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[//]: # (Generated <date>. Changes belong into template/documentation/readme.template)
Program version <version>
This README is just a short introduction. Consult the manual (see below) for more information.
# Contact and Information
* Website https://www.laborejo.org
* Bugs and Issues: https://www.laborejo.org/bugs
* Git Repositories for all programs: https://git.laborejo.org
* Documentation and Manual https://www.laborejo.org/documentation/<shortname>
# Installation and Starting
### Release Version
If the latest release is not available through your package manger you can build it yourself:
Download the latest code release on https://www.laborejo.org/downloads and extract it.
### Git Version
It is possible to clone a git repository.
`git clone https://git.laborejo.org/lss/<shortname>.git`
* Python 3.6 (maybe earlier)
* PyQt5 for Python 3
* PyQt OpenGL and SVG modules, if they are separated in your distribution
* DejaVu Sans Sarif TTF (Font) (recommended, but not technically necessary)
* libcalfbox-lss https://git.laborejo.org/lss/libcalfbox-lss
* Jack Audio Connection Kit must be running
* Optional: Agordejo / New Session Manager ("NSM")
sudo make install
There are multiple ways to run <name> which should give you the flexibility to configure your
system as you want.
We make no distinction if you installed <name> yourself or through the distributions package-manager.
The differences are: With or without Agordejo, with or without sound, installed or from the source dir.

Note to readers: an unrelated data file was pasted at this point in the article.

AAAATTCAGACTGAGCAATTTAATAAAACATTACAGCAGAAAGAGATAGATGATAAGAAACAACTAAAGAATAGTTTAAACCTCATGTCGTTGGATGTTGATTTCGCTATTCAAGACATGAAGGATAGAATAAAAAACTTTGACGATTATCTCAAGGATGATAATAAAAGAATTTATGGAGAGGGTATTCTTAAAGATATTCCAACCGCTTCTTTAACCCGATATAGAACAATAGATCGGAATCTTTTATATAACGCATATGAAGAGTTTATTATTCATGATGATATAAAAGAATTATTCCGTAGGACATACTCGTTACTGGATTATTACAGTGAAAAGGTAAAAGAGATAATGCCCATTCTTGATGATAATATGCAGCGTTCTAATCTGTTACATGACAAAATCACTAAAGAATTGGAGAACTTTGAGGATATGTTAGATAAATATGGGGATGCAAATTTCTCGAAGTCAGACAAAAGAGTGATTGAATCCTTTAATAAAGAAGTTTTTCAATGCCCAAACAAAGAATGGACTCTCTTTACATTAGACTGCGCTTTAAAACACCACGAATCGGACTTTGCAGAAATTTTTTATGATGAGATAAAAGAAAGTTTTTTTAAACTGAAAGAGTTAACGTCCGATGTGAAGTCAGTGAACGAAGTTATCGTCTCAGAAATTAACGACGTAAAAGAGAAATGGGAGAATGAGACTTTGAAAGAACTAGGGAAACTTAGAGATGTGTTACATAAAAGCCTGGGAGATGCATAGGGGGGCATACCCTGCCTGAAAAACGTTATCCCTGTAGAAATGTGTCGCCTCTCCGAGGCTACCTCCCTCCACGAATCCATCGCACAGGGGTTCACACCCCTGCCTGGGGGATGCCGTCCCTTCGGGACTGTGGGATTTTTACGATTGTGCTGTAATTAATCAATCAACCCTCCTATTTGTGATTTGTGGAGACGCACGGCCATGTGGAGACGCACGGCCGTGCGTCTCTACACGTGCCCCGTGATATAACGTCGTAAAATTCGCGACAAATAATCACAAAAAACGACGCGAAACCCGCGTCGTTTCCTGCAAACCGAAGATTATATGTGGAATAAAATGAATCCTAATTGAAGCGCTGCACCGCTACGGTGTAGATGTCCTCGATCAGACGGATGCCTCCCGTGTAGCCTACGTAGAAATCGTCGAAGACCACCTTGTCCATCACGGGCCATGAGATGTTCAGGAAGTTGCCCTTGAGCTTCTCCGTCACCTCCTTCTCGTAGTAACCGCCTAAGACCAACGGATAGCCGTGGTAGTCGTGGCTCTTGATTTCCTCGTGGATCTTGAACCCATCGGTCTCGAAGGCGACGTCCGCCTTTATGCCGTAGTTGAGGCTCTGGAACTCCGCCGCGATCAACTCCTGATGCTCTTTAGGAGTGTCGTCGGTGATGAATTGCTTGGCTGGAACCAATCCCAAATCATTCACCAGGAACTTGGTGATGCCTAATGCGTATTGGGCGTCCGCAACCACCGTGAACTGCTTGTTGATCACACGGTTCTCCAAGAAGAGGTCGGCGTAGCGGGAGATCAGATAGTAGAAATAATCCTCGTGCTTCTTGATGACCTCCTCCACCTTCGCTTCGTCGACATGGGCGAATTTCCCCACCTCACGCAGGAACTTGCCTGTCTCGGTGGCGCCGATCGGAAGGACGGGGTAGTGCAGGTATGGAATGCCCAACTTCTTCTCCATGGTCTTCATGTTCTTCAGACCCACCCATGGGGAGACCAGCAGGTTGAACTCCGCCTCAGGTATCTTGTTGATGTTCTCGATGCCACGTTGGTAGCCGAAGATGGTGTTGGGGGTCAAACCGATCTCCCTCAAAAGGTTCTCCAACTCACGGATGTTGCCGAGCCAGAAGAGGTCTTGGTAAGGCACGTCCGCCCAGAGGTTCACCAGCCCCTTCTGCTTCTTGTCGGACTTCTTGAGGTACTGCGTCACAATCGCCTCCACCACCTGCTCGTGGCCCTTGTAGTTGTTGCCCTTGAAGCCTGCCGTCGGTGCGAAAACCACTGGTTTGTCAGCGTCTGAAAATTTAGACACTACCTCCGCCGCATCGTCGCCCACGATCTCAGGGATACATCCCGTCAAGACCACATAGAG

### Installed , running through Agordejo (New Session Manager) (recommended)
Starting <name> through Agordejo after you installed <shortname> system-wide
is the recommended and only supported way. Start agordejo and load or create a new
session. Then use the program launcher to add `<shortname>`.
It should appear with an icon in the list and open its GUI.
### Installed without Agordejo
If you start <shortname> directly it will present you with a dialog to choose your session directory.
You can also start <shortname> from a terminal (or create a starter script).
`<shortname> --save DIRECTORY`
Uses the given directory to save. The dir will be created or loaded from if already present. Use
the applications file menu to save (Ctrl+s).
You can use this to load and save the files from an existing NSM session. If you create a new
directory you can copy it manually to an NSM session directory, but that requires renaming the
directory to append the unique ID provided by NSM.
Sending SIGUSR1 to the program in this mode will trigger a save.
Closing through your window manager in this mode will actually quit the application without a
prompt to save changes.
## From source directory
You can run <name> after extracting the release archive or cloning from git, without installation.
### From source directory with NSM
The developer uses this way to develop and use the software, so it will always be as stable as the
compiled version. But it is a bit less performant than building and installing it.
After extracting the release archive create a symlink from `<shortname>` into your PATH. e.g. /usr/bin
or ~/bin, if that exists on your system.
If you compiled without installing you can also symlink to `./<shortname>.bin`
### From source dir without NSM
Use `./<shortname> --save` (see above). If you compiled without installing you can also run `./<shortname>.bin`
### No NSM, no Make, No Sound
Combining the above options you can start the program directly after unpacking or cloning from git:
`./<shortname> --save /tmp --mute`
Or even shorter:
`./<shortname> -s /tmp -m`
This is the minimal run mode which is only useful for testing and development. But if you only want
to look at the GUI and are not in the mood to install anything -including dependencies-, go ahead.